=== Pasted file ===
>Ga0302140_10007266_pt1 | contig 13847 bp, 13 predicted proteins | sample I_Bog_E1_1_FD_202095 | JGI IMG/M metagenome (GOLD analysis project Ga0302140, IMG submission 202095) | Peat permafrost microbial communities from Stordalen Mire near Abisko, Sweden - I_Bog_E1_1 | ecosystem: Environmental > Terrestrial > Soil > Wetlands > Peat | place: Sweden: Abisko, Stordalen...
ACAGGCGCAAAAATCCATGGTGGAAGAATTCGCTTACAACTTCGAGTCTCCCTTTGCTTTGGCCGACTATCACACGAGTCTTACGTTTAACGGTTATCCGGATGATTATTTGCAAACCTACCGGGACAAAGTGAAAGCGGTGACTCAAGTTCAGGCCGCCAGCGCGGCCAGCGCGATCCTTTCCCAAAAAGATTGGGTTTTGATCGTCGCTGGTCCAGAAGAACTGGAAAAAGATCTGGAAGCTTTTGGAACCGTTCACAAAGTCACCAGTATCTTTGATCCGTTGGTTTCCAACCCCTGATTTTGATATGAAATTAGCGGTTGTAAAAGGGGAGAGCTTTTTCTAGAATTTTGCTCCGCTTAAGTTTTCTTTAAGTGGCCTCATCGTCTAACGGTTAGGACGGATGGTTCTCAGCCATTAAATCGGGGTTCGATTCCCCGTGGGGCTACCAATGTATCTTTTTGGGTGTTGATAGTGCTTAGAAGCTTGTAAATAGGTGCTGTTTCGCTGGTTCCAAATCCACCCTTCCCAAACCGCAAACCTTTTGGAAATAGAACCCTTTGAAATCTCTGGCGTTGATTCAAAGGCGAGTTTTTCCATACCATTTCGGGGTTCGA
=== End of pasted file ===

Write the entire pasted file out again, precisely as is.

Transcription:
>Ga0302140_10007266_pt1 | contig 13847 bp, 13 predicted proteins | sample I_Bog_E1_1_FD_202095 | JGI IMG/M metagenome (GOLD analysis project Ga0302140, IMG submission 202095) | Peat permafrost microbial communities from Stordalen Mire near Abisko, Sweden - I_Bog_E1_1 | ecosystem: Environmental > Terrestrial > Soil > Wetlands > Peat | place: Sweden: Abisko, Stordalen...
ACAGGCGCAAAAATCCATGGTGGAAGAATTCGCTTACAACTTCGAGTCTCCCTTTGCTTTGGCCGACTATCACACGAGTCTTACGTTTAACGGTTATCCGGATGATTATTTGCAAACCTACCGGGACAAAGTGAAAGCGGTGACTCAAGTTCAGGCCGCCAGCGCGGCCAGCGCGATCCTTTCCCAAAAAGATTGGGTTTTGATCGTCGCTGGTCCAGAAGAACTGGAAAAAGATCTGGAAGCTTTTGGAACCGTTCACAAAGTCACCAGTATCTTTGATCCGTTGGTTTCCAACCCCTGATTTTGATATGAAATTAGCGGTTGTAAAAGGGGAGAGCTTTTTCTAGAATTTTGCTCCGCTTAAGTTTTCTTTAAGTGGCCTCATCGTCTAACGGTTAGGACGGATGGTTCTCAGCCATTAAATCGGGGTTCGATTCCCCGTGGGGCTACCAATGTATCTTTTTGGGTGTTGATAGTGCTTAGAAGCTTGTAAATAGGTGCTGTTTCGCTGGTTCCAAATCCACCCTTCCCAAACCGCAAACCTTTTGGAAATAGAACCCTTTGAAATCTCTGGCGTTGATTCAAAGGCGAGTTTTTCCATACCATTTCGGGGTTCGA